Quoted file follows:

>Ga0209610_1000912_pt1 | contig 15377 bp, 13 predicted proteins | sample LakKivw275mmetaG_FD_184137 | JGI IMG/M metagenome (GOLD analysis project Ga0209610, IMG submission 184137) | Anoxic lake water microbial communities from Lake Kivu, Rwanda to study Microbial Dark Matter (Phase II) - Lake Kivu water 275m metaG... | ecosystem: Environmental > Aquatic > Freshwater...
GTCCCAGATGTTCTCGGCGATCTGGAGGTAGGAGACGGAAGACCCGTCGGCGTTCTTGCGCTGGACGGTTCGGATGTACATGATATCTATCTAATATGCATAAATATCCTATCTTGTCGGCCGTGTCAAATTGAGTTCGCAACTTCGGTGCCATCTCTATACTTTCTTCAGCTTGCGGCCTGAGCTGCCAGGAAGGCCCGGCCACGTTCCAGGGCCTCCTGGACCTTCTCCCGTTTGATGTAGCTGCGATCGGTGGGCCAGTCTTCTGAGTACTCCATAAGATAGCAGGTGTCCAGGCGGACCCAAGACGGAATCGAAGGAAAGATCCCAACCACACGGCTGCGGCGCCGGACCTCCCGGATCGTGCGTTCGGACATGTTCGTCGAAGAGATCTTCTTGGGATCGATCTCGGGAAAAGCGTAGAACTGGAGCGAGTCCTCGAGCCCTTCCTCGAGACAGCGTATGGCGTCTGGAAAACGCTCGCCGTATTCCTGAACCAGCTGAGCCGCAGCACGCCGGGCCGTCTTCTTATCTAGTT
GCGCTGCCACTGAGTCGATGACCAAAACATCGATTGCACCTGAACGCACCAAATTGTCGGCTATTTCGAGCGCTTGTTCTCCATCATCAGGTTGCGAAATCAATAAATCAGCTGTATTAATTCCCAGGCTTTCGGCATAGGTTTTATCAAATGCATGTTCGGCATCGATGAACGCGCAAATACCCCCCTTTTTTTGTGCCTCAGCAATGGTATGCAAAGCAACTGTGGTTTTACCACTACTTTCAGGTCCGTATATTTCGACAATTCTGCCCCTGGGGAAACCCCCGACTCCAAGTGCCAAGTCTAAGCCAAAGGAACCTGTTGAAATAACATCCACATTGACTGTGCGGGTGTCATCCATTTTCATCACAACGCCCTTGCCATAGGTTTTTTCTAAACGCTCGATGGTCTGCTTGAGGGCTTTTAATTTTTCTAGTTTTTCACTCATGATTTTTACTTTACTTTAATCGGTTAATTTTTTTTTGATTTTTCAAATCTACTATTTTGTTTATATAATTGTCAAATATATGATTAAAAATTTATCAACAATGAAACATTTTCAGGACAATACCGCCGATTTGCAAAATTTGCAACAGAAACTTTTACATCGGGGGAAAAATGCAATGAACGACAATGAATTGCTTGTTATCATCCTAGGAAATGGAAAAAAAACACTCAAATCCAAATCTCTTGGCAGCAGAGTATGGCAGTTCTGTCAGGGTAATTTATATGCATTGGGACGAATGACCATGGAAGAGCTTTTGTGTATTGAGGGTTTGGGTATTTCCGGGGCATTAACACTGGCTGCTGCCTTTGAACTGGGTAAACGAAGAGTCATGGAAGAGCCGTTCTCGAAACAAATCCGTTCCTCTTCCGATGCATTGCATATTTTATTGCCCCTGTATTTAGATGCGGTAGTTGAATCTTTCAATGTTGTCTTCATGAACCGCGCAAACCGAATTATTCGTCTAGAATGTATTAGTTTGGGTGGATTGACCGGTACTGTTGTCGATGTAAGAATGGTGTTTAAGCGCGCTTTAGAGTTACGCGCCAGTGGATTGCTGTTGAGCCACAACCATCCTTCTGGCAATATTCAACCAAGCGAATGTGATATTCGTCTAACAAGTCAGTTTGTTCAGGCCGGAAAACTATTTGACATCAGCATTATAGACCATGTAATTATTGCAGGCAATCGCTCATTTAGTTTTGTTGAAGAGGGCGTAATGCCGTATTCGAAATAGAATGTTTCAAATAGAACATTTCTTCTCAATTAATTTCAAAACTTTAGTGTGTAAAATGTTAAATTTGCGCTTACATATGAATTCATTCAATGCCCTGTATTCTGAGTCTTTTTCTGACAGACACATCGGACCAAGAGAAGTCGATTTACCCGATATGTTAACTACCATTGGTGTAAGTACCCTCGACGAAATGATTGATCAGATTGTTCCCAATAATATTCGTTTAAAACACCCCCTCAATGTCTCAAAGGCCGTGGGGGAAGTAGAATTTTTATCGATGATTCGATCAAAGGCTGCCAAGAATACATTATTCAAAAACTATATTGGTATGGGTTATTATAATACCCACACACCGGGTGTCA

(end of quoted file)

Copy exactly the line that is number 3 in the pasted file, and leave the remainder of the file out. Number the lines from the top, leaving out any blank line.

GCGCTGCCACTGAGTCGATGACCAAAACATCGATTGCACCTGAACGCACCAAATTGTCGGCTATTTCGAGCGCTTGTTCTCCATCATCAGGTTGCGAAATCAATAAATCAGCTGTATTAATTCCCAGGCTTTCGGCATAGGTTTTATCAAATGCATGTTCGGCATCGATGAACGCGCAAATACCCCCCTTTTTTTGTGCCTCAGCAATGGTATGCAAAGCAACTGTGGTTTTACCACTACTTTCAGGTCCGTATATTTCGACAATTCTGCCCCTGGGGAAACCCCCGACTCCAAGTGCCAAGTCTAAGCCAAAGGAACCTGTTGAAATAACATCCACATTGACTGTGCGGGTGTCATCCATTTTCATCACAACGCCCTTGCCATAGGTTTTTTCTAAACGCTCGATGGTCTGCTTGAGGGCTTTTAATTTTTCTAGTTTTTCACTCATGATTTTTACTTTACTTTAATCGGTTAATTTTTTTTTGATTTTTCAAATCTACTATTTTGTTTATATAATTGTCAAATATATGATTAAAAATTTATCAACAATGAAACATTTTCAGGACAATACCGCCGATTTGCAAAATTTGCAACAGAAACTTTTACATCGGGGGAAAAATGCAATGAACGACAATGAATTGCTTGTTATCATCCTAGGAAATGGAAAAAAAACACTCAAATCCAAATCTCTTGGCAGCAGAGTATGGCAGTTCTGTCAGGGTAATTTATATGCATTGGGACGAATGACCATGGAAGAGCTTTTGTGTATTGAGGGTTTGGGTATTTCCGGGGCATTAACACTGGCTGCTGCCTTTGAACTGGGTAAACGAAGAGTCATGGAAGAGCCGTTCTCGAAACAAATCCGTTCCTCTTCCGATGCATTGCATATTTTATTGCCCCTGTATTTAGATGCGGTAGTTGAATCTTTCAATGTTGTCTTCATGAACCGCGCAAACCGAATTATTCGTCTAGAATGTATTAGTTTGGGTGGATTGACCGGTACTGTTGTCGATGTAAGAATGGTGTTTAAGCGCGCTTTAGAGTTACGCGCCAGTGGATTGCTGTTGAGCCACAACCATCCTTCTGGCAATATTCAACCAAGCGAATGTGATATTCGTCTAACAAGTCAGTTTGTTCAGGCCGGAAAACTATTTGACATCAGCATTATAGACCATGTAATTATTGCAGGCAATCGCTCATTTAGTTTTGTTGAAGAGGGCGTAATGCCGTATTCGAAATAGAATGTTTCAAATAGAACATTTCTTCTCAATTAATTTCAAAACTTTAGTGTGTAAAATGTTAAATTTGCGCTTACATATGAATTCATTCAATGCCCTGTATTCTGAGTCTTTTTCTGACAGACACATCGGACCAAGAGAAGTCGATTTACCCGATATGTTAACTACCATTGGTGTAAGTACCCTCGACGAAATGATTGATCAGATTGTTCCCAATAATATTCGTTTAAAACACCCCCTCAATGTCTCAAAGGCCGTGGGGGAAGTAGAATTTTTATCGATGATTCGATCAAAGGCTGCCAAGAATACATTATTCAAAAACTATATTGGTATGGGTTATTATAATACCCACACACCGGGTGTCA